To perform the actual benchmarking, we used a mix of AutoIt scripts and Solidworks macros to set the different quality settings, load the relevant model, and record the average FPS while rotating the model. There are a number of different ways we could have recorded the FPS, but we opted to simply use a macro with a timer to rotate the model 45 degrees to the left and right for a set number of frames. From the number of frames and the total time it took to render those frames, we are able to determine the average FPS (frames per second). One key factor is that we made sure that every model started with the view set to front-top so that any reflections and shadows would stay in view while the model was being rotated.

For our test models, we chose the following models available from GrabCad.com that will give us results for a range of model complexities based on the total number of parts and number of triangles. These models are:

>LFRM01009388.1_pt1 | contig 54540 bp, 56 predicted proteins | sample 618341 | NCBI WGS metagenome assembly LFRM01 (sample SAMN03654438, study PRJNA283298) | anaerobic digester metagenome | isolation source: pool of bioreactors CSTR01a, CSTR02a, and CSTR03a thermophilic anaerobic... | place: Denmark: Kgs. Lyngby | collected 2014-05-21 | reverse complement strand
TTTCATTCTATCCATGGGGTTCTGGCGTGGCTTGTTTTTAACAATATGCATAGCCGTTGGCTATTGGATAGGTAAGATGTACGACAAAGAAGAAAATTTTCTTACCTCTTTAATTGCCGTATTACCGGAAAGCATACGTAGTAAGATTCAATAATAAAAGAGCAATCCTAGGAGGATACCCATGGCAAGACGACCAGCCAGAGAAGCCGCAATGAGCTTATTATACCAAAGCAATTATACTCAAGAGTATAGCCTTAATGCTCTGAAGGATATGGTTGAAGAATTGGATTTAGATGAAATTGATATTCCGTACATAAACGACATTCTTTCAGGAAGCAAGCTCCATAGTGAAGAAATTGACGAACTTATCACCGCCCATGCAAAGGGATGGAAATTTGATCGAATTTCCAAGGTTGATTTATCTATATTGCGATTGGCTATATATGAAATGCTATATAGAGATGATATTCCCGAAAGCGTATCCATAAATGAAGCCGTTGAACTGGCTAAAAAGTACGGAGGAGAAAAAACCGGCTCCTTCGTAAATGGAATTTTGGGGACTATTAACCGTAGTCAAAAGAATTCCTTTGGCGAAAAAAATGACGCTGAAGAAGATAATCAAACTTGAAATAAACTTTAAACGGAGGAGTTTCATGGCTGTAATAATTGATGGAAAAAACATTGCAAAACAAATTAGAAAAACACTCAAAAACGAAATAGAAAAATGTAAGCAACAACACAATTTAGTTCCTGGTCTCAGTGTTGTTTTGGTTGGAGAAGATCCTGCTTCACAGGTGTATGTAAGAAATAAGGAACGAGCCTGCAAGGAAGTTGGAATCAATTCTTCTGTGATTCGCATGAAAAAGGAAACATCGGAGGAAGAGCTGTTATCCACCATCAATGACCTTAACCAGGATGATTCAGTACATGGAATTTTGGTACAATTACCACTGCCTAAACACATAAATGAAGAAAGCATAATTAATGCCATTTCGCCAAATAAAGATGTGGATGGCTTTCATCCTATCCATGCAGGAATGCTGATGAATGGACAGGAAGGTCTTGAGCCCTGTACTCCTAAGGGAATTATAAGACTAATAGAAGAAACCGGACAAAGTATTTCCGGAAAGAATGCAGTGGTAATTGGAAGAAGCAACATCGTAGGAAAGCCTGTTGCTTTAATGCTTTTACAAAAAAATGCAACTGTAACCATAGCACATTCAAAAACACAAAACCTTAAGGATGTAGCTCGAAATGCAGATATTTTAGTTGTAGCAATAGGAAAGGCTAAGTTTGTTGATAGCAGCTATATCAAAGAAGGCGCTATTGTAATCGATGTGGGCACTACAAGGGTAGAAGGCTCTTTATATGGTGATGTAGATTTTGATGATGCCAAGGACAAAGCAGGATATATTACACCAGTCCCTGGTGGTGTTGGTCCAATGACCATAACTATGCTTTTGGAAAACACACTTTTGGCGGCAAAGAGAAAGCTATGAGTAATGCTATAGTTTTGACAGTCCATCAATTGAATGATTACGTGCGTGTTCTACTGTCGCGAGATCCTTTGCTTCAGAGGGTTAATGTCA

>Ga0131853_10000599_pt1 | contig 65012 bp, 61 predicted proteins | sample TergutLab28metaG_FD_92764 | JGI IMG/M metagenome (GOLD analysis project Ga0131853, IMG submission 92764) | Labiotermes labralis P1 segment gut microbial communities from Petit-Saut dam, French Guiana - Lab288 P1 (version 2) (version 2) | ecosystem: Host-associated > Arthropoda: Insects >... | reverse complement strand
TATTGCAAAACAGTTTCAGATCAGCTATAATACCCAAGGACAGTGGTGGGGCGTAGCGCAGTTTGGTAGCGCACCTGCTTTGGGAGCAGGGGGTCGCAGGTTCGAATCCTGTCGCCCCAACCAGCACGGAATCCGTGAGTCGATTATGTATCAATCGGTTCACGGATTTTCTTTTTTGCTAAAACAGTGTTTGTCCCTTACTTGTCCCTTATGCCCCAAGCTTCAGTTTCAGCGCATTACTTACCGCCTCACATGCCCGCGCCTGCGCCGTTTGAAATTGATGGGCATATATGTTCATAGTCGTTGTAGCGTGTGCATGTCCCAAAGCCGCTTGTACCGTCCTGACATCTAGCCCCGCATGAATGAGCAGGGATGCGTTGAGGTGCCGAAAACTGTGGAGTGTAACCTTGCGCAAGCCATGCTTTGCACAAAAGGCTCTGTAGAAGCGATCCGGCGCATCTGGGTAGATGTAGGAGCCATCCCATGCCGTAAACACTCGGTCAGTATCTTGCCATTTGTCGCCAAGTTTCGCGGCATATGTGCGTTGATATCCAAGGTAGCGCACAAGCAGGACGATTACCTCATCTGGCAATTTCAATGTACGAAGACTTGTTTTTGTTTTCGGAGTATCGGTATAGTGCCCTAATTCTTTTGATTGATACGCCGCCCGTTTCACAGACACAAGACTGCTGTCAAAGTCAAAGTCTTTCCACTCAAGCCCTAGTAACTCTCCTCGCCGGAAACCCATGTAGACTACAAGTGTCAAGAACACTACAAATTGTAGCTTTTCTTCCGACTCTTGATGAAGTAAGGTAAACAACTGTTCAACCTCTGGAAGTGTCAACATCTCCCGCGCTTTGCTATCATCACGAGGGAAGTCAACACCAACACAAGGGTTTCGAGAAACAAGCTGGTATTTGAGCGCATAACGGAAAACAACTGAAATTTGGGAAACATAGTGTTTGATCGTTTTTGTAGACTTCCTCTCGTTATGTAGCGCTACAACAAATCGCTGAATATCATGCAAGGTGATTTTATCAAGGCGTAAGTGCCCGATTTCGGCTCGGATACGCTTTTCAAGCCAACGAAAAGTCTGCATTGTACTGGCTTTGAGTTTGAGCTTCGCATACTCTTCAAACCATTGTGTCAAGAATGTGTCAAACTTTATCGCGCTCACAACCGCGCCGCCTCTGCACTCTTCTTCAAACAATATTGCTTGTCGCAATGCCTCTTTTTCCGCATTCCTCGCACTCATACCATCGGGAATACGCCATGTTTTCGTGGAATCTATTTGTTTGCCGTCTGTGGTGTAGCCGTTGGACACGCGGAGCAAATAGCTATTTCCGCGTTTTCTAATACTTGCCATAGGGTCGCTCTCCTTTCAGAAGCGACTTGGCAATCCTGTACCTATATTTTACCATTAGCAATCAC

Steam Engine w/ Horizontal Beam
by Ridwan Septyawan
80 parts - .26 million triangles

Spalker
by Andy Downs
364 parts - .5 million triangles

 

Audi R8
by ma73us
434 parts - 1.4 million triangles

 


One note that we would like to make is that if you do not know how many triangles the models you work with have, the easiest method we know of to find out is to simply save the model as an .STL file. During the save process, a window should popup with information about the model including the number of files, the file size, and the number of triangles.

1080p Results

Steam Engine with Horizontal Beam and Centrifugal Pump